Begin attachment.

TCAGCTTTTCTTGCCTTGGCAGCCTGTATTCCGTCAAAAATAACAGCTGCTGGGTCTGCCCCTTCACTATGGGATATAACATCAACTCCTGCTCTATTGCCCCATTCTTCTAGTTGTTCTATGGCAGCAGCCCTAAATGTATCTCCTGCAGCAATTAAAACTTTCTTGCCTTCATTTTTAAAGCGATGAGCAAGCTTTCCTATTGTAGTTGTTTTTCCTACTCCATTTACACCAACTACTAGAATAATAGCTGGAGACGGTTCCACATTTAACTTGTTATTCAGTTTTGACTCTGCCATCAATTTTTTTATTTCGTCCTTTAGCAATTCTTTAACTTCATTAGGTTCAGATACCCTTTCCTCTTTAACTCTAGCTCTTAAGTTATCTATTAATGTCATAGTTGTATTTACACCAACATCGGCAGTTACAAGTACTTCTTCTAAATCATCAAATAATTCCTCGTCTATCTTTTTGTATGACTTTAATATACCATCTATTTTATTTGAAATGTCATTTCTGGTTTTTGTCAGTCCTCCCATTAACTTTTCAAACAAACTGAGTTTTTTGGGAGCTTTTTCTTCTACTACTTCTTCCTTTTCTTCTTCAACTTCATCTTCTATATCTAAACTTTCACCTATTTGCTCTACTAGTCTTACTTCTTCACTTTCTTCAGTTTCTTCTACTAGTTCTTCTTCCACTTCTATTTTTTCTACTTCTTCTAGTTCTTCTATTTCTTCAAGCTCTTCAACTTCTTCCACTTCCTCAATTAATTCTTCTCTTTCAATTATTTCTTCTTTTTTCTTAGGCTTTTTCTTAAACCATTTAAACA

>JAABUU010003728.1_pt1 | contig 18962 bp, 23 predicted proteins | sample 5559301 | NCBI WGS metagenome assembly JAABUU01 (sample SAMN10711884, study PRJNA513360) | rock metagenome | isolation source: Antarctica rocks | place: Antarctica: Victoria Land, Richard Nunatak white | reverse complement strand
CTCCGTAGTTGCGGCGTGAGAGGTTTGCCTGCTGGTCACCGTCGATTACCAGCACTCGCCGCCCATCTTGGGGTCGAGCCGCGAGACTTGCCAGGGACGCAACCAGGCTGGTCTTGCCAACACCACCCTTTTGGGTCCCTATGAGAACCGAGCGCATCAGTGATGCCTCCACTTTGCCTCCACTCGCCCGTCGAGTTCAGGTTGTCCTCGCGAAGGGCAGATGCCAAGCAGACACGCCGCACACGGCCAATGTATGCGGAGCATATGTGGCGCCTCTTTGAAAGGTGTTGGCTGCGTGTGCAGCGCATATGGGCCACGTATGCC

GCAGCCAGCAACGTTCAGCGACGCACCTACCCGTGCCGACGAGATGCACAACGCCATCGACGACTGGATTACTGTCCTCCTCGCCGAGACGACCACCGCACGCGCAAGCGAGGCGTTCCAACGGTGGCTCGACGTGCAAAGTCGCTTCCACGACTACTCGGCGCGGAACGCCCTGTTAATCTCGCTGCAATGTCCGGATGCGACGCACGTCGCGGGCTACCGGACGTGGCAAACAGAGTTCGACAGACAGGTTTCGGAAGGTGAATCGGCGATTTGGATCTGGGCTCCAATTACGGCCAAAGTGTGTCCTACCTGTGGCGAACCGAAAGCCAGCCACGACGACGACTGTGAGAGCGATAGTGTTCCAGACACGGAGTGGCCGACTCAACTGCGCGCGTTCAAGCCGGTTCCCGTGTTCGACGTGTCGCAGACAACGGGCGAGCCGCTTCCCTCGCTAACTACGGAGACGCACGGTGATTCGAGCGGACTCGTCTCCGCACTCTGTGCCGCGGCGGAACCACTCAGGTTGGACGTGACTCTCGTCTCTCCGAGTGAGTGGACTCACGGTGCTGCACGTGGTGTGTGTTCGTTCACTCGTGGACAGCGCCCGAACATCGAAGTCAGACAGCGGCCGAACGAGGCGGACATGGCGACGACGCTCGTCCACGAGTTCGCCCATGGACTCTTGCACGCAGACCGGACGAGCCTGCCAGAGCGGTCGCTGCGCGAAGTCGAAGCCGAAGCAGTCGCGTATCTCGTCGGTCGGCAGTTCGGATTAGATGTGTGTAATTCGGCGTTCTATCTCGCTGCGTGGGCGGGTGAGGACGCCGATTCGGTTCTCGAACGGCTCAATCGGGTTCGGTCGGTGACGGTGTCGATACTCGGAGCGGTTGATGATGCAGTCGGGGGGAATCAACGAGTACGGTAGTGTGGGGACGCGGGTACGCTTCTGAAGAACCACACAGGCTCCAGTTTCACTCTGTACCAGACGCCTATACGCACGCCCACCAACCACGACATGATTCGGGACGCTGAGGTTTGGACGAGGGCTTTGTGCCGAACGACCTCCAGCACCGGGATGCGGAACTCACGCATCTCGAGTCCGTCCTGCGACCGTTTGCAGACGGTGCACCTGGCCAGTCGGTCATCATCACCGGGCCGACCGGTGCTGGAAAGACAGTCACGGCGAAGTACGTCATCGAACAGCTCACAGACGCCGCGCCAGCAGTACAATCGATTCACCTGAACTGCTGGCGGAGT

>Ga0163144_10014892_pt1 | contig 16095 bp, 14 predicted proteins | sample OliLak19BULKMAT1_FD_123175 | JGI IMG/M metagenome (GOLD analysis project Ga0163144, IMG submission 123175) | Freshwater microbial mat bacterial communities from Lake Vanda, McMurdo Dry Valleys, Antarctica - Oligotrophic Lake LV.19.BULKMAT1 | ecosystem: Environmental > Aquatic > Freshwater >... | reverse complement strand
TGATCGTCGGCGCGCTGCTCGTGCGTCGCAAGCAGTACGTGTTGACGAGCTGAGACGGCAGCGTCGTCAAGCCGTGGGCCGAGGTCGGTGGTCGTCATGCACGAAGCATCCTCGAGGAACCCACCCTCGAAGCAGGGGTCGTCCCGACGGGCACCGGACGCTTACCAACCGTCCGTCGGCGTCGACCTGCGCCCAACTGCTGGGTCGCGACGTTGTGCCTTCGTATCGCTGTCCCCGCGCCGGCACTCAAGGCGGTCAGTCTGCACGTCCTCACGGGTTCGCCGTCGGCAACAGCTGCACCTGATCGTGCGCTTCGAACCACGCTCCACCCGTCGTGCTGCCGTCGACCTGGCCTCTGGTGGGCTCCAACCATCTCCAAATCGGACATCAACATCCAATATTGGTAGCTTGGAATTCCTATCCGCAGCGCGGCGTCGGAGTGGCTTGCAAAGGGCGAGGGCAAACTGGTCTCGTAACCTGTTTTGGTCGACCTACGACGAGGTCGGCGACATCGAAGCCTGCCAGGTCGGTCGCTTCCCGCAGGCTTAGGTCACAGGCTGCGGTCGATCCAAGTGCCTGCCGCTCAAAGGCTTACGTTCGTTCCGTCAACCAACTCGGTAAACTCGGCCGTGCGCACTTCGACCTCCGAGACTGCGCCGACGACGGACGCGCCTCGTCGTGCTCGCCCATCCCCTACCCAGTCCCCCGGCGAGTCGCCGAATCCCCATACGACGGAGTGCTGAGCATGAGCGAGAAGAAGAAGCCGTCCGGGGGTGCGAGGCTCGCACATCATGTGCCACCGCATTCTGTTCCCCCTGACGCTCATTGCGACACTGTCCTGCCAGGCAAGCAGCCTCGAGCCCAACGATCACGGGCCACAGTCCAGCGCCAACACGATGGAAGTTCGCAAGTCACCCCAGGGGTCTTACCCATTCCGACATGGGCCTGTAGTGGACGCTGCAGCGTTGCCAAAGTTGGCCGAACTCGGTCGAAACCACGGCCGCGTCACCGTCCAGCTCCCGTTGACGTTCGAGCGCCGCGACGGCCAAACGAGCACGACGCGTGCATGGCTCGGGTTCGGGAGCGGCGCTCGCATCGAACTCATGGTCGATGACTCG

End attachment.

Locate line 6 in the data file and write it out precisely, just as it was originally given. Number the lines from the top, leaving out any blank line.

TGATCGTCGGCGCGCTGCTCGTGCGTCGCAAGCAGTACGTGTTGACGAGCTGAGACGGCAGCGTCGTCAAGCCGTGGGCCGAGGTCGGTGGTCGTCATGCACGAAGCATCCTCGAGGAACCCACCCTCGAAGCAGGGGTCGTCCCGACGGGCACCGGACGCTTACCAACCGTCCGTCGGCGTCGACCTGCGCCCAACTGCTGGGTCGCGACGTTGTGCCTTCGTATCGCTGTCCCCGCGCCGGCACTCAAGGCGGTCAGTCTGCACGTCCTCACGGGTTCGCCGTCGGCAACAGCTGCACCTGATCGTGCGCTTCGAACCACGCTCCACCCGTCGTGCTGCCGTCGACCTGGCCTCTGGTGGGCTCCAACCATCTCCAAATCGGACATCAACATCCAATATTGGTAGCTTGGAATTCCTATCCGCAGCGCGGCGTCGGAGTGGCTTGCAAAGGGCGAGGGCAAACTGGTCTCGTAACCTGTTTTGGTCGACCTACGACGAGGTCGGCGACATCGAAGCCTGCCAGGTCGGTCGCTTCCCGCAGGCTTAGGTCACAGGCTGCGGTCGATCCAAGTGCCTGCCGCTCAAAGGCTTACGTTCGTTCCGTCAACCAACTCGGTAAACTCGGCCGTGCGCACTTCGACCTCCGAGACTGCGCCGACGACGGACGCGCCTCGTCGTGCTCGCCCATCCCCTACCCAGTCCCCCGGCGAGTCGCCGAATCCCCATACGACGGAGTGCTGAGCATGAGCGAGAAGAAGAAGCCGTCCGGGGGTGCGAGGCTCGCACATCATGTGCCACCGCATTCTGTTCCCCCTGACGCTCATTGCGACACTGTCCTGCCAGGCAAGCAGCCTCGAGCCCAACGATCACGGGCCACAGTCCAGCGCCAACACGATGGAAGTTCGCAAGTCACCCCAGGGGTCTTACCCATTCCGACATGGGCCTGTAGTGGACGCTGCAGCGTTGCCAAAGTTGGCCGAACTCGGTCGAAACCACGGCCGCGTCACCGTCCAGCTCCCGTTGACGTTCGAGCGCCGCGACGGCCAAACGAGCACGACGCGTGCATGGCTCGGGTTCGGGAGCGGCGCTCGCATCGAACTCATGGTCGATGACTCG